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Monday, April 14, 2008

Why I Don't Read Innovation Business Books


Hardly a week goes by without the publication of a new business book on innovation. Most of these books purport to teach the art of innovation within your company. If only you follow the author's recipe, you can kick-start your company's innovation processes, accelerate growth, and reach some new level of creativity and productivity. Don't get me wrong, I think most of the authors of these books are quite sincere in their beliefs about their methods. But I take a contrarian point of view.

In fact, most companies of any size are not organized for innovation, they are organized for efficiency and profit growth. Innovation is a messy, expensive process with a low probability of being either efficient or profitable in the short run. Most of what the business books describe as innovation in companies is really about incremental improvement in existing products and processes. It is not hard to understand why existing companies resist innovation: it is not a good bet for their quarterly returns and in our economy, the quarterly earnings statement has become virtually the sole measure of the worth of a publicly traded company.

No, innovation processes are hard to teach to companies because they so rarely happen within an existing company. It is for good reason that most real innovations happen in academic research labs and start-up companies. The people who want to be in these places are the antithesis of the types of people you find in big companies. They hate bureaucracy. They want to do it their own way, even if it means they risk their very livelihood in moving an idea towards the market. These people would never describe themselves as reckless risk-takers but they have a much higher tolerance for ambiguity than their corporate counterparts. Moreover, they usually have a downright ornery streak of independence coupled to a high sense of self-confidence. Having to have every idea reviewed by multiple levels of management using conservative corporate processes is anathema to them. They know what they want to do and they just do it.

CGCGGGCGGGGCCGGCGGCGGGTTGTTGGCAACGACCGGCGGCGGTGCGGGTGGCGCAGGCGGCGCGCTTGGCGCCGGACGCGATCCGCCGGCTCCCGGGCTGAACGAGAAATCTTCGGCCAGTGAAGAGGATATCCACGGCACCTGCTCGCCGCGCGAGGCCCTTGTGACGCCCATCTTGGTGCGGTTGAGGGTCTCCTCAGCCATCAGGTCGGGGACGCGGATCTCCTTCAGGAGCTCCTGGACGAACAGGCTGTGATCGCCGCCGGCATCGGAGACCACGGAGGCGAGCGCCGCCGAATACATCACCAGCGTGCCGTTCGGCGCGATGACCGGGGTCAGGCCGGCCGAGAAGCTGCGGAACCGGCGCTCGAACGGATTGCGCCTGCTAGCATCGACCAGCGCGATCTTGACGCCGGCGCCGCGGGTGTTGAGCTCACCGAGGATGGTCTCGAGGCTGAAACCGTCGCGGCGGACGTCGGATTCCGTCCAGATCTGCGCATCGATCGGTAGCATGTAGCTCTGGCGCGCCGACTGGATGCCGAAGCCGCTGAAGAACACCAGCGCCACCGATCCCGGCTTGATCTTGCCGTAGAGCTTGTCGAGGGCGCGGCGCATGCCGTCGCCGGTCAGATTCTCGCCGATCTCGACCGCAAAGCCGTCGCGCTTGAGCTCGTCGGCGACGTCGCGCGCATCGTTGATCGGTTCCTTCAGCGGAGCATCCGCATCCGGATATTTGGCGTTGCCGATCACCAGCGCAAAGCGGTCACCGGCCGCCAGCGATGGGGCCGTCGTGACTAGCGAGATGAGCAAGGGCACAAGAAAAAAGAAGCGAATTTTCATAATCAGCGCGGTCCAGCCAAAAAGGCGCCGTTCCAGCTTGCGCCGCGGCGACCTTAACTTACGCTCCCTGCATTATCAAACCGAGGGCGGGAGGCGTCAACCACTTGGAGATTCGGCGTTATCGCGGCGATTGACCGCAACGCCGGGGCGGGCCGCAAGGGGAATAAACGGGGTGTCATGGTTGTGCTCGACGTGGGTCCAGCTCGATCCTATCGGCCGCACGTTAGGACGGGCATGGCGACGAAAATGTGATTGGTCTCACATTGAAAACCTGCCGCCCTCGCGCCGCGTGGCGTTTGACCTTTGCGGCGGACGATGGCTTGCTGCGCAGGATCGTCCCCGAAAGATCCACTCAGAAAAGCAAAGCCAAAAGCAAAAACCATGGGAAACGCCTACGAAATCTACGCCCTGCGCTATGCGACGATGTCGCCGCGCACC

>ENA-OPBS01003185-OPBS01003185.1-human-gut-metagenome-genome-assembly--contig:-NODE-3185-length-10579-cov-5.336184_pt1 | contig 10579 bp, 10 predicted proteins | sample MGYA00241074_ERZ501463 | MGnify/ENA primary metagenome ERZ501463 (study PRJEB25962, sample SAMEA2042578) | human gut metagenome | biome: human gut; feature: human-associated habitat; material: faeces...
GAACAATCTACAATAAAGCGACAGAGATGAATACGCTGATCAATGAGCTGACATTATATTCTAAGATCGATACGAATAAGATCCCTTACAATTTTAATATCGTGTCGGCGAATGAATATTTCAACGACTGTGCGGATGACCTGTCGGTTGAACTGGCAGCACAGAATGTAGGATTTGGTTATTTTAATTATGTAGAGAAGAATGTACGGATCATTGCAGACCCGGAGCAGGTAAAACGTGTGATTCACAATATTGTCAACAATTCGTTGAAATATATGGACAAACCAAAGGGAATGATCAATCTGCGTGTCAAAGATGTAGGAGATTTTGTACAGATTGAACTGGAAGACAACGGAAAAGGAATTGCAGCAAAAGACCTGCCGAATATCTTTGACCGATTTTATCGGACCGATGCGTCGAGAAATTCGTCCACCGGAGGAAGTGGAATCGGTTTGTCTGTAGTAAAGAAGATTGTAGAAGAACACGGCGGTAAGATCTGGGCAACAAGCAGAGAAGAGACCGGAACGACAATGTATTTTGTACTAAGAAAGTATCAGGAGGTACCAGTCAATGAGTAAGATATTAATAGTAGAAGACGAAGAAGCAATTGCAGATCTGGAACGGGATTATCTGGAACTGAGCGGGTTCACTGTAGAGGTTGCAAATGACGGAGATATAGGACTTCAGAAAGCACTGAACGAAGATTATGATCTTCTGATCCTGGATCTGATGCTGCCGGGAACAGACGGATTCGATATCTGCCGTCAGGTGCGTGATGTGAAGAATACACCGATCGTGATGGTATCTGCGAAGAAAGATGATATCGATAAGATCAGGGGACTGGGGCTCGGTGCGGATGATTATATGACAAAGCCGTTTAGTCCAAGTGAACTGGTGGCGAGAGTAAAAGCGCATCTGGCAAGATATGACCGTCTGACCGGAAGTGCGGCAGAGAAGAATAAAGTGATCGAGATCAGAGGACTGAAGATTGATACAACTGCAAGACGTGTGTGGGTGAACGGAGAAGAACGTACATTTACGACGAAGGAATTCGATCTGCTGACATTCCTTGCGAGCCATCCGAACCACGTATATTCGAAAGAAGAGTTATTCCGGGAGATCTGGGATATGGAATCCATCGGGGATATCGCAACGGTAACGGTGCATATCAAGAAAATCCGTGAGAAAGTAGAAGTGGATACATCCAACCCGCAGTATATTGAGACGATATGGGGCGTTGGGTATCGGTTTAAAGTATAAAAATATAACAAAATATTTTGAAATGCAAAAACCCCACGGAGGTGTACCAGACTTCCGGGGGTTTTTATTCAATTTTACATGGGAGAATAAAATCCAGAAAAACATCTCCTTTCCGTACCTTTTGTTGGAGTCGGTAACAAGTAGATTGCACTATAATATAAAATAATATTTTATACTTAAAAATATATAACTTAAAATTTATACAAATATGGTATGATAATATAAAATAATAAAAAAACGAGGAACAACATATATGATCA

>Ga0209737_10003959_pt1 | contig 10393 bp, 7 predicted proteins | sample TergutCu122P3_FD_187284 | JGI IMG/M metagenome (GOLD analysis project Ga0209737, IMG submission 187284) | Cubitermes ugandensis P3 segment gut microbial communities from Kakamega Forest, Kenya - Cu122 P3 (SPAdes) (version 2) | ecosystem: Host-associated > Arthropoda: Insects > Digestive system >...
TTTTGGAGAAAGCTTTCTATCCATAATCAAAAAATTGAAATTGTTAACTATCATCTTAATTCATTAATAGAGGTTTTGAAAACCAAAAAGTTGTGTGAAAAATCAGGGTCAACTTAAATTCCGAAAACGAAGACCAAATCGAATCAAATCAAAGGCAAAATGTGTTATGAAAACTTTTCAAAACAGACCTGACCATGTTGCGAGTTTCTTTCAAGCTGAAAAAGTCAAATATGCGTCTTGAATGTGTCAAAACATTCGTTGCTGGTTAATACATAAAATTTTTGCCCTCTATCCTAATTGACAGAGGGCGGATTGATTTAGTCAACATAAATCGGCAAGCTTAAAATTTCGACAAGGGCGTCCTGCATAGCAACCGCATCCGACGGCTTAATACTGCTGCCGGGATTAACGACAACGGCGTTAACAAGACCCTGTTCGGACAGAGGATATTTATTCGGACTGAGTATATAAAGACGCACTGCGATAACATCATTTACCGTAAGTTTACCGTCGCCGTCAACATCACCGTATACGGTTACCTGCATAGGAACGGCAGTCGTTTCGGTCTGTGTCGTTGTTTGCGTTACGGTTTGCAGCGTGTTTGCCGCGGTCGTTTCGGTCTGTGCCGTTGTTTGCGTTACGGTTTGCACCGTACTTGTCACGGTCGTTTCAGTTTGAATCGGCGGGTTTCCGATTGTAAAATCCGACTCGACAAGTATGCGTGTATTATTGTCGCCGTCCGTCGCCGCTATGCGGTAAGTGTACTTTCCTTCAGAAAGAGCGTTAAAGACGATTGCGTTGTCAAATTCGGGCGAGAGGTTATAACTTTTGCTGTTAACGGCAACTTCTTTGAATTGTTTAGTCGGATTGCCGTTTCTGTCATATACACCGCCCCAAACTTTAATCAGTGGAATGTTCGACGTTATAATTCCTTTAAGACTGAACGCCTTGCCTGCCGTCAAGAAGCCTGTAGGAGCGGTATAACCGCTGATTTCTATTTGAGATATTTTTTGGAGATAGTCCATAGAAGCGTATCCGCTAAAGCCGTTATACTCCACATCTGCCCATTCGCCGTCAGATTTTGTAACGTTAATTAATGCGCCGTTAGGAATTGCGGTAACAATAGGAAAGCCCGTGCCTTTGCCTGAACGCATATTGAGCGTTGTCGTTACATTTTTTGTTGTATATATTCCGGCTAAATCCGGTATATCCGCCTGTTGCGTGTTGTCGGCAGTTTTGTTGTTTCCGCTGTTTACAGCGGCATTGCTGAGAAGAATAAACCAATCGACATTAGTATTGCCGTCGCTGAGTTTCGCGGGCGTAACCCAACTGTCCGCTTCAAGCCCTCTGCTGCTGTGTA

So is it possible to bring innovation to a large company? Yes, but it almost always has to be built into the DNA of the company from the start. I worked for 3M for 30 years. 3M is known for its innovation. That innovation came from a very organic business model. The core of the idea was to divide every business when it reached a certain size and let the parent division protect and nurture its offspring. This model had lots going for it. People who had an entrepreneurial streak could champion a new business and grow with it. The model was self-replicating: every division general manager was measured on the growth of the parent divisions AND the number of offspring created. The really innovative part of the equation was summed up in the corporate axiom that "technology belonged to the corporation and products belonged to the divisions". That meant that technology could be mixed and matched and recombined across all of the businesses to create new synergies that were not possible within any one division. Conversely, it meant that the divisions could jealously protect their products and markets as any small independent company would do.

This business model served 3M very well for its first 80 years. Finally, however, growth began to slow, the customers became confused by the multiple divisional sales forces that called upon them, global markets demanded more coordination, and competition in what use to be 3M's core markets made the going tougher. These forces began to be felt in the 1980's. Like most companies, 3M focused more on central planning and more on efficiency. The organic growth model gave way to a planned efficiency model. Not surprisingly, the makeup of the people in the company began to change. The entrepreneurs and risk-takers were harder to find. Some left the company, others went underground. Innovations still happen at 3M but the organic business model that was the core of the company has changed. Perhaps it had to given the scale and multi-national nature of the company.

So what would I put on a manager's reading list is they wanted to learn about innovation? I would suggest histories and biographies that portray how some of the great innovators of the past have done it. Check the reading list in the sidebar of this blog for some starting points. The most basic lesson may ultimately be that if you really believe you have a paradigm-changing idea, you will need to leave the safe haven of your current company. That is a scary proposition, especially in a recessionary economy. But going back to some of those earlier entrepreneurs, they won and lost fortunes, often several times over. Money was not their primary goal. Seeing their idea come to life was all that was important. Ask yourself, "What would Edison (insert your favorite innovator) do?" You might come away with some new ideas.

[Image of The Librarian, Giuseppe Arcimboldo (1566). From Wikipedia]

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